BSc Global Development

Year of entry: 2024

Course unit details:
Analysing Poverty & Inequality

Course unit fact file
Unit code MGDI30601
Credit rating 20
Unit level Level 3
Teaching period(s) Semester 1
Available as a free choice unit? Yes


What is poverty? What is inequality? Why are certain societies more unequal than others? And does it matter for global development? This course unit will try to address these questions by examining different approaches to conceptualising, measuring and explaining income poverty and inequality, and their relationship to other dimensions of development. Whenever possible, we will look at the debate in historical perspective.


This course unit sims to introduce students to the analysis of income inequality and poverty: how they are conceptualised, measured, and why they matter in the development context.


Indicative topics:

  • Inequality and Poverty: introduction
    • Concepts, origins and evolution of this area
  • Measuring inequality and poverty:
    • Theory
    • Applications
  • Why do we see poverty and inequality?
  • Do poorer, more unequal societies have worse development outcomes?

Teaching and learning methods

  • There will be ten 2-hour lectures plus tutorials.
  • All teaching activities are in class, face to face.

Knowledge and understanding

  • Understanding cutting-edge economic theory and empirical evidence, and apply it to policy issues concerning the analysis of poverty and inequality.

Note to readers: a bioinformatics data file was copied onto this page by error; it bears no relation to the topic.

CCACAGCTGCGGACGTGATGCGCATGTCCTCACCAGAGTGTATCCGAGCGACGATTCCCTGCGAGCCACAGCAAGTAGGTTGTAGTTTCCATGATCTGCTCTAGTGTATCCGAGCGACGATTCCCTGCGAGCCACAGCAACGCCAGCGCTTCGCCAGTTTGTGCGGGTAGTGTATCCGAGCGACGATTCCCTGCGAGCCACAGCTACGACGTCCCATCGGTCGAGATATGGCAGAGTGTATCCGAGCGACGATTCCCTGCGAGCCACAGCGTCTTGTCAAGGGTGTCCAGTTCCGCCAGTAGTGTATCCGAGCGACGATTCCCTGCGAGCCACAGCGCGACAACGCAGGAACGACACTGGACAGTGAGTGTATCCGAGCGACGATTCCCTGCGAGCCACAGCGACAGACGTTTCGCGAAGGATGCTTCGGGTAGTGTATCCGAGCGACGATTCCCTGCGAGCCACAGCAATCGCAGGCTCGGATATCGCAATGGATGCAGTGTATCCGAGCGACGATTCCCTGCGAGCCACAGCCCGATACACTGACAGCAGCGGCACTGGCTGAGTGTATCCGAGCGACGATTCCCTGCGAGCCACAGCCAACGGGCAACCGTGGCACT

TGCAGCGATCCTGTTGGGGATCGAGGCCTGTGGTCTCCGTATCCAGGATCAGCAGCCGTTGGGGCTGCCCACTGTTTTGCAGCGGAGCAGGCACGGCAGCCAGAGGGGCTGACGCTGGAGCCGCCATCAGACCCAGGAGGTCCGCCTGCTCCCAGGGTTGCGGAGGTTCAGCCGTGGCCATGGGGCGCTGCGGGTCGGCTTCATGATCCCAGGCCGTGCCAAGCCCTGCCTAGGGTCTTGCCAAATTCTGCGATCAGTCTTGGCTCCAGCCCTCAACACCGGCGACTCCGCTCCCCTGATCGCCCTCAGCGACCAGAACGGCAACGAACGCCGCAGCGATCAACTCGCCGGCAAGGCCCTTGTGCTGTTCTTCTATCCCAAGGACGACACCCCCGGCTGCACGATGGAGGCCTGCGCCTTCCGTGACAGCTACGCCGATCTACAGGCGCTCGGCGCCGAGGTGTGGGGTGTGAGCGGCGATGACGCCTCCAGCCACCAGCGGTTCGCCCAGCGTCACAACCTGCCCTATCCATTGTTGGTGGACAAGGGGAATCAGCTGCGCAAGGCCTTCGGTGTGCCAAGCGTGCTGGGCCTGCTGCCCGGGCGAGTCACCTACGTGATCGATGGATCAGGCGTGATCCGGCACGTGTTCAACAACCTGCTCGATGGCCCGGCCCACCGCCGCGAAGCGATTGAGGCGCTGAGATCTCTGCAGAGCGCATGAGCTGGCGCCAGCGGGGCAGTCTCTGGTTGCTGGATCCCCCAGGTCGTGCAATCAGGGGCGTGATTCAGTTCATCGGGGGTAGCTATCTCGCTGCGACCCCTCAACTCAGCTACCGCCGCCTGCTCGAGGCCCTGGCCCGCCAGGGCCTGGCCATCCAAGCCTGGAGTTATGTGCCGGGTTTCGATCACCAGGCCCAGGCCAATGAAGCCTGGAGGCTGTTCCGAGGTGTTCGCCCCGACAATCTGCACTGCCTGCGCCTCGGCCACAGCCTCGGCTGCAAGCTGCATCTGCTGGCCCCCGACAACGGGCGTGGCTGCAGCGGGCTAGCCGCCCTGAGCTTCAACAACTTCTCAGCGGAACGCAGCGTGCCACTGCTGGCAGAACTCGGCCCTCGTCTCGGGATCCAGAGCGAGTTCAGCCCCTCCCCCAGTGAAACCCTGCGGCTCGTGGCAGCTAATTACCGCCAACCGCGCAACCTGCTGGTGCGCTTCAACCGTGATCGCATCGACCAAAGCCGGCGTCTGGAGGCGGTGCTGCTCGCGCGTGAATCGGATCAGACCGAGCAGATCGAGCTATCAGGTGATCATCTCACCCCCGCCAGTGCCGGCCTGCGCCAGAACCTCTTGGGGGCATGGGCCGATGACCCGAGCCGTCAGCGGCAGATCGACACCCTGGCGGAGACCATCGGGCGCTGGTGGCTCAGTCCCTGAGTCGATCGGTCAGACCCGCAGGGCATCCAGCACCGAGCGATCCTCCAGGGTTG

Intellectual skills

  • Present and defend an advanced economic argument in a clear and succinct manner.
  • Achieve or maintain high standards of grammar and logical thinking.

Practical skills

  • Be able to critically interpret and debate current issues.
  • Develop a professional economist’s understanding of key controversies.

Transferable skills and personal qualities

  • Demonstrate knowledge and understanding of a wide variety of statistical sources and policy issues concerning the analysis of poverty and inequality.

Assessment methods

Method Weight
Written exam 30%
Written assignment (inc essay) 70%

Feedback methods

Feedback will be delivered via in-class interactions and written comments via Blackboard for assessed coursework. 

Recommended reading

A.B. Atkinson, Inequality: What Can Be Done? (2015), Harvard University Press

A.B. Atkinson, Measuring Poverty Around the World (2019),  Princeton University Press

Martin Ravallion, The Economics of Poverty (2016), Oxford University Press

Branko Milanovic, Global Inequality: A New Approach for the Age of Globalization (2016), Harvard University Press

Thomas Piketty, The Economics of Inequality (2015), Harvard University Press

Milanovic B., Visions of Inequality: From the French Revolution to the End of the Cold War, (2023), Belknap Press

Study hours

Scheduled activity hours
Lectures 20
Tutorials 10
Independent study hours
Independent study 170

Teaching staff

Staff member Role
Antonio Savoia Unit coordinator

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